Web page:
SCHOOL STORE: REAL WORLD, PROJECT BASED LEARNING EXPERIENCE
During the 2015-2016 school year our second grade class put 21st century skills into practice when we planned, organized, and opened the Camas Ridge Community Store. We used our creativity and imagination to brainstorm ideas for the store. We used collaboration and teamwork skills to pull the project together. After the store was up and running we used our critical thinking and problem solving skills to refine the day-to-day running of the store. Here you will find a summary of our yearlong project.
How can we as a entrepreneurs create an inclusive and profitable school store while meeting the needs and wants of our school community?
School Store Process/Timeline
Students master basic money skills. Students obtain funding. Activities include:
Students work towards proficiency in working with money. Students must be able to identify coins & currency, count coins & currency, and make change. In addition students practice with play money in the classroom setting using a ‘pretend school store’. In our classroom this happens during math centers with an adult volunteer for supervision and guidance.
Students approach an official funding source to obtain a business loan. Our class asked our school site council to loan us $200.00 to purchase our first inventory. Students worked as a class to format an official letter. A representative group of 4 students attended an official meeting to present our proposal. In following years students will present to site council our official financial reports.
Students begin planning the store. Activities include:
Brainstorming: Students make lists of items they would like to sell at the store. Students can use websites such as Oriental Trading Company to determine inventory choices, actual cost, proposed school store price, and profit on each item. [See Form 1] The math on this form is very complex. We did much of it in small groups and as a class after students filled in the items and catalog pricing. Also the concept of ‘profit’ was difficult for the 2nd graders.
Market Research Surveys: Students create and conduct surveys to determine what the school store stock should consist of. Students survey the student body and staff to gain input. [See Form 2]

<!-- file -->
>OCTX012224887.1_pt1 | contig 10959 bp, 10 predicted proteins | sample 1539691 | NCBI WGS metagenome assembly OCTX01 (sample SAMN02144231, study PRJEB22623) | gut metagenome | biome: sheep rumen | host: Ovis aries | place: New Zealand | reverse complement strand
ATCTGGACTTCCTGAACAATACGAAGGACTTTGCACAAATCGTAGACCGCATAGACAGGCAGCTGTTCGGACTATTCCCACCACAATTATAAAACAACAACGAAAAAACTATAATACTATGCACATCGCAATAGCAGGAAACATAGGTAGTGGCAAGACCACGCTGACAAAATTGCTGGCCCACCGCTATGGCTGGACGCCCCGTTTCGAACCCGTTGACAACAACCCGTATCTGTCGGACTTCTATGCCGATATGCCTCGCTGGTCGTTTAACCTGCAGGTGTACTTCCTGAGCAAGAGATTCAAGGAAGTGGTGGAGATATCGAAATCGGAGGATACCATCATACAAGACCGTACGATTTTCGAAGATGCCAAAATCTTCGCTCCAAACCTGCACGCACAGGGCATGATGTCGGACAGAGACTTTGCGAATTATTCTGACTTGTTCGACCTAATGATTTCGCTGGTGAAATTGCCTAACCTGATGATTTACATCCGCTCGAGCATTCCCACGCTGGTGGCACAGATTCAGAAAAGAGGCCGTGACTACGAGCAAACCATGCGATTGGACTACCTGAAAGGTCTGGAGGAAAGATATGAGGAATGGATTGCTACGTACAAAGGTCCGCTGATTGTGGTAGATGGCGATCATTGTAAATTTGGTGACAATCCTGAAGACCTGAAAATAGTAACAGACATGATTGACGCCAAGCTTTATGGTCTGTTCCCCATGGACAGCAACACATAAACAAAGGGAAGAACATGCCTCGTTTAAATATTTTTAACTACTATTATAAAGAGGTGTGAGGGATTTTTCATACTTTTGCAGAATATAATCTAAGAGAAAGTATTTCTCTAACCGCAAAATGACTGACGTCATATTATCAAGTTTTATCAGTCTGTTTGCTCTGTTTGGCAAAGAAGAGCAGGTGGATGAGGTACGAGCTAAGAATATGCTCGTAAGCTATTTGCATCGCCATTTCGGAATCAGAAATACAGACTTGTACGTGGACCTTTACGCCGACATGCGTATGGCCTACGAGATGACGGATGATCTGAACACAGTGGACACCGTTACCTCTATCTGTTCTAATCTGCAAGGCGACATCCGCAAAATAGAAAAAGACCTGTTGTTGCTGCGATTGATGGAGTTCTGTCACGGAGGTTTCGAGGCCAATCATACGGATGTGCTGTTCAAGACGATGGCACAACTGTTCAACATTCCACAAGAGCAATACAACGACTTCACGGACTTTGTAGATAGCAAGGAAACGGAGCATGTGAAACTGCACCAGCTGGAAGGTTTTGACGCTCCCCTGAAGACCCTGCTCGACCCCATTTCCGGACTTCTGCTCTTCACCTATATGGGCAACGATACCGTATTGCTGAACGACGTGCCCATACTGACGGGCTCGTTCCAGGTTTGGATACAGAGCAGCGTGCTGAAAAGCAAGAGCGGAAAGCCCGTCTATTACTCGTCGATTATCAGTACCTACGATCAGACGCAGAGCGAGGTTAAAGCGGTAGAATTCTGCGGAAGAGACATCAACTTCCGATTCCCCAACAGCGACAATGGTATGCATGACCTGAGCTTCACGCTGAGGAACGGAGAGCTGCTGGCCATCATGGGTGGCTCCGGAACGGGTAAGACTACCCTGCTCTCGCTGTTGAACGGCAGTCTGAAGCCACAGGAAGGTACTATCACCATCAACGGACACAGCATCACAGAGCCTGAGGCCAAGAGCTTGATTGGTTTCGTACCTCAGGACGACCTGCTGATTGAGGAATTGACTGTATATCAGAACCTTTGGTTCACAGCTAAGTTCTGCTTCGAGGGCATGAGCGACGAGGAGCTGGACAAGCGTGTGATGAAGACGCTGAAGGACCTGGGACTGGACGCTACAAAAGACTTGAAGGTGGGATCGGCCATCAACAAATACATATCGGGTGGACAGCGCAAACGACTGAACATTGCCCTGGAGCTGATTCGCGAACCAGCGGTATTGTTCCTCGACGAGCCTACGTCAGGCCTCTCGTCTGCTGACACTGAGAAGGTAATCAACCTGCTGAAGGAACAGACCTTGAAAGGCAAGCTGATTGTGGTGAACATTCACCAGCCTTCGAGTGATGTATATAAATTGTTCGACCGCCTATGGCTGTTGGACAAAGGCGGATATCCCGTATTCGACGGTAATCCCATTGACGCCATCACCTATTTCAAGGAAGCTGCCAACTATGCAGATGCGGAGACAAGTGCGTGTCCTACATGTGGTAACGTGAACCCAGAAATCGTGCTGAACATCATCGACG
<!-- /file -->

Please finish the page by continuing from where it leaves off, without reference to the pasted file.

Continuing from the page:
Collaborative Process: Students are divided into purchasing groups. (4-6 Students per group). Final inventory selections at our school were limited to school supplies, fidgets (small toys), healthy snacks, and arts& crafts items. Purchasing groups can use store data to determine which items are selling well and which items the group may want to discontinue.
Scheduling: Decide when your store will be open. Our class selected recess times at all grade levels twice per week. We were very busy so we ended up with 4 students working. We had two tills so we could have two lines of customers. Two students worked each till. One student handled the money and one student retrieved the items for the customer. Parent volunteers helped the 2nd grade students during each shift.
Advertising the Grand Opening: Name the store! After you have a name and a schedule for the store students create signs to advertise the grand opening. Students write verbal announcements to be read over the school intercom.
Order Inventory: Teacher orders inventory. I bought the snacks locally. I ordered the school supplies and small toys from Oriental Trading Company.
Product Display: When the inventory arrives create a poster board displaying your merchandise and pricing. [See Photos] All items in our store are $2.00 or less. Most items are under $1.00. A favorite item is purchasing 5 eraser tops for a quarter (only .05 cents each!).
Open your store! Our store was open twice per week. Activities include:
Scheduling: Each week two students work on the schedule for the following week using a class list, making sure each student has equal opportunities to work in the store. We scheduled four storekeepers each morning recess, thus 12 students worked in the store each day we were open. We were open and Wednesday and Thursday each week. [Form 3]
Inventory: Each week two students count the inventory left in the store. [Form 4] (I selected students who were still working on grouping and counting skills.) The class used this data to analyze sales trends and inventory needs. More proficient math students helped me input the inventory data into an excel spreadsheet. This is helpful in creating graphs for in class math activities. [See Photos]
Counting the Till: Each day students who need the most practice counting money were selected to count the ‘real money’ with an aid or parent volunteer. [Form 5]
OTHER THINGS TO CONSIDER
To run an inclusive store for all students we created a donation jar for school store scholarship money. Students in need were recommended by their homeroom teacher to receive a $2.00 scholarship each month so they could make purchases at the store. We also decided as a class to use some of our profit to supplement the scholarship fund.
IF YOU ARE INTERESTED IN STARTING YOUR OWN SCHOOL STORE, CLICK HERE TO GET THE FORMS MENTIONED IN THIS POST. GOOD LUCK WITH YOUR SCHOOL STORE ADVENTURE!!!
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